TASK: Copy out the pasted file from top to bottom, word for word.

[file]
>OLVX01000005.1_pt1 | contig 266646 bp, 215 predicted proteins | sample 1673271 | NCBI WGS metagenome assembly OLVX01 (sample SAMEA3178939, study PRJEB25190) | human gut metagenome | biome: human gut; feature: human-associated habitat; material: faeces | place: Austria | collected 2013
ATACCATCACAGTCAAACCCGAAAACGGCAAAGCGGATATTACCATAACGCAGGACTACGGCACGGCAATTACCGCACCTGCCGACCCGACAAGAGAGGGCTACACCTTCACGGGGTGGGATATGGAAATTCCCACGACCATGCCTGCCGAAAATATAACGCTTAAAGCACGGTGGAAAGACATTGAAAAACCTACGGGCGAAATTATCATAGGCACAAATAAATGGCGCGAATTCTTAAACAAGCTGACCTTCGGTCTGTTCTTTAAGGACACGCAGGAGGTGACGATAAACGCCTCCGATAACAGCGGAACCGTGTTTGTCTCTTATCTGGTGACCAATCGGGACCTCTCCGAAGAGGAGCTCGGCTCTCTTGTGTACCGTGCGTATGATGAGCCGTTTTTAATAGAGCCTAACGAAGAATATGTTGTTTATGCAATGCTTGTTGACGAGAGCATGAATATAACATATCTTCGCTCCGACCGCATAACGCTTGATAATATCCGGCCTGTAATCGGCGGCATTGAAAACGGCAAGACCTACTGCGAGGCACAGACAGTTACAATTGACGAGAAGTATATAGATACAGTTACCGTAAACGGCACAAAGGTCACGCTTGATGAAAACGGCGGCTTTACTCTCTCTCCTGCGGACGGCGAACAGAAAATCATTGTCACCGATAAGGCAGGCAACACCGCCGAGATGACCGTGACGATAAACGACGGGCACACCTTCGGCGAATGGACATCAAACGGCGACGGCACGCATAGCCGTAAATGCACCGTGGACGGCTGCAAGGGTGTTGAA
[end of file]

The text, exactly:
>OLVX01000005.1_pt1 | contig 266646 bp, 215 predicted proteins | sample 1673271 | NCBI WGS metagenome assembly OLVX01 (sample SAMEA3178939, study PRJEB25190) | human gut metagenome | biome: human gut; feature: human-associated habitat; material: faeces | place: Austria | collected 2013
ATACCATCACAGTCAAACCCGAAAACGGCAAAGCGGATATTACCATAACGCAGGACTACGGCACGGCAATTACCGCACCTGCCGACCCGACAAGAGAGGGCTACACCTTCACGGGGTGGGATATGGAAATTCCCACGACCATGCCTGCCGAAAATATAACGCTTAAAGCACGGTGGAAAGACATTGAAAAACCTACGGGCGAAATTATCATAGGCACAAATAAATGGCGCGAATTCTTAAACAAGCTGACCTTCGGTCTGTTCTTTAAGGACACGCAGGAGGTGACGATAAACGCCTCCGATAACAGCGGAACCGTGTTTGTCTCTTATCTGGTGACCAATCGGGACCTCTCCGAAGAGGAGCTCGGCTCTCTTGTGTACCGTGCGTATGATGAGCCGTTTTTAATAGAGCCTAACGAAGAATATGTTGTTTATGCAATGCTTGTTGACGAGAGCATGAATATAACATATCTTCGCTCCGACCGCATAACGCTTGATAATATCCGGCCTGTAATCGGCGGCATTGAAAACGGCAAGACCTACTGCGAGGCACAGACAGTTACAATTGACGAGAAGTATATAGATACAGTTACCGTAAACGGCACAAAGGTCACGCTTGATGAAAACGGCGGCTTTACTCTCTCTCCTGCGGACGGCGAACAGAAAATCATTGTCACCGATAAGGCAGGCAACACCGCCGAGATGACCGTGACGATAAACGACGGGCACACCTTCGGCGAATGGACATCAAACGGCGACGGCACGCATAGCCGTAAATGCACCGTGGACGGCTGCAAGGGTGTTGAA